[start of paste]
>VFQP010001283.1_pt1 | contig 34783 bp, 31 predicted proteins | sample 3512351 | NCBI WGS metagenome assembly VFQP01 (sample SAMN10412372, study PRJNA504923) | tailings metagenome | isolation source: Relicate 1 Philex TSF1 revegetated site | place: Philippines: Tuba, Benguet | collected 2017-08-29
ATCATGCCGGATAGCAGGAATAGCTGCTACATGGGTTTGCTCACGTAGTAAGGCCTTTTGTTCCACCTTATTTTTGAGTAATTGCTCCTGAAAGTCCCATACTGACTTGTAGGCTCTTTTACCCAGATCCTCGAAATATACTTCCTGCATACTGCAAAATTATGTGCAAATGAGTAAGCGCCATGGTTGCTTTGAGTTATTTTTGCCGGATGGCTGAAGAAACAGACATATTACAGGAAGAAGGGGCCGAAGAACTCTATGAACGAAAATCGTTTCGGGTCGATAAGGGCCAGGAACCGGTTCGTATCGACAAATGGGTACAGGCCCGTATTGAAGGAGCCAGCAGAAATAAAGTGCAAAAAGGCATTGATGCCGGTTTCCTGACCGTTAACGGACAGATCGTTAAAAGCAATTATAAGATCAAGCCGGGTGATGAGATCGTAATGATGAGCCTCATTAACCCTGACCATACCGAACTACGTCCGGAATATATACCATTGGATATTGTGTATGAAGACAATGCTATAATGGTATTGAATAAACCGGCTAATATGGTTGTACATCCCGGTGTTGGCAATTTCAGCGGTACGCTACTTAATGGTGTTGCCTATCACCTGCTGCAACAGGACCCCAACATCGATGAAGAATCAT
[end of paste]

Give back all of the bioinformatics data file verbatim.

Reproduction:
>VFQP010001283.1_pt1 | contig 34783 bp, 31 predicted proteins | sample 3512351 | NCBI WGS metagenome assembly VFQP01 (sample SAMN10412372, study PRJNA504923) | tailings metagenome | isolation source: Relicate 1 Philex TSF1 revegetated site | place: Philippines: Tuba, Benguet | collected 2017-08-29
ATCATGCCGGATAGCAGGAATAGCTGCTACATGGGTTTGCTCACGTAGTAAGGCCTTTTGTTCCACCTTATTTTTGAGTAATTGCTCCTGAAAGTCCCATACTGACTTGTAGGCTCTTTTACCCAGATCCTCGAAATATACTTCCTGCATACTGCAAAATTATGTGCAAATGAGTAAGCGCCATGGTTGCTTTGAGTTATTTTTGCCGGATGGCTGAAGAAACAGACATATTACAGGAAGAAGGGGCCGAAGAACTCTATGAACGAAAATCGTTTCGGGTCGATAAGGGCCAGGAACCGGTTCGTATCGACAAATGGGTACAGGCCCGTATTGAAGGAGCCAGCAGAAATAAAGTGCAAAAAGGCATTGATGCCGGTTTCCTGACCGTTAACGGACAGATCGTTAAAAGCAATTATAAGATCAAGCCGGGTGATGAGATCGTAATGATGAGCCTCATTAACCCTGACCATACCGAACTACGTCCGGAATATATACCATTGGATATTGTGTATGAAGACAATGCTATAATGGTATTGAATAAACCGGCTAATATGGTTGTACATCCCGGTGTTGGCAATTTCAGCGGTACGCTACTTAATGGTGTTGCCTATCACCTGCTGCAACAGGACCCCAACATCGATGAAGAATCAT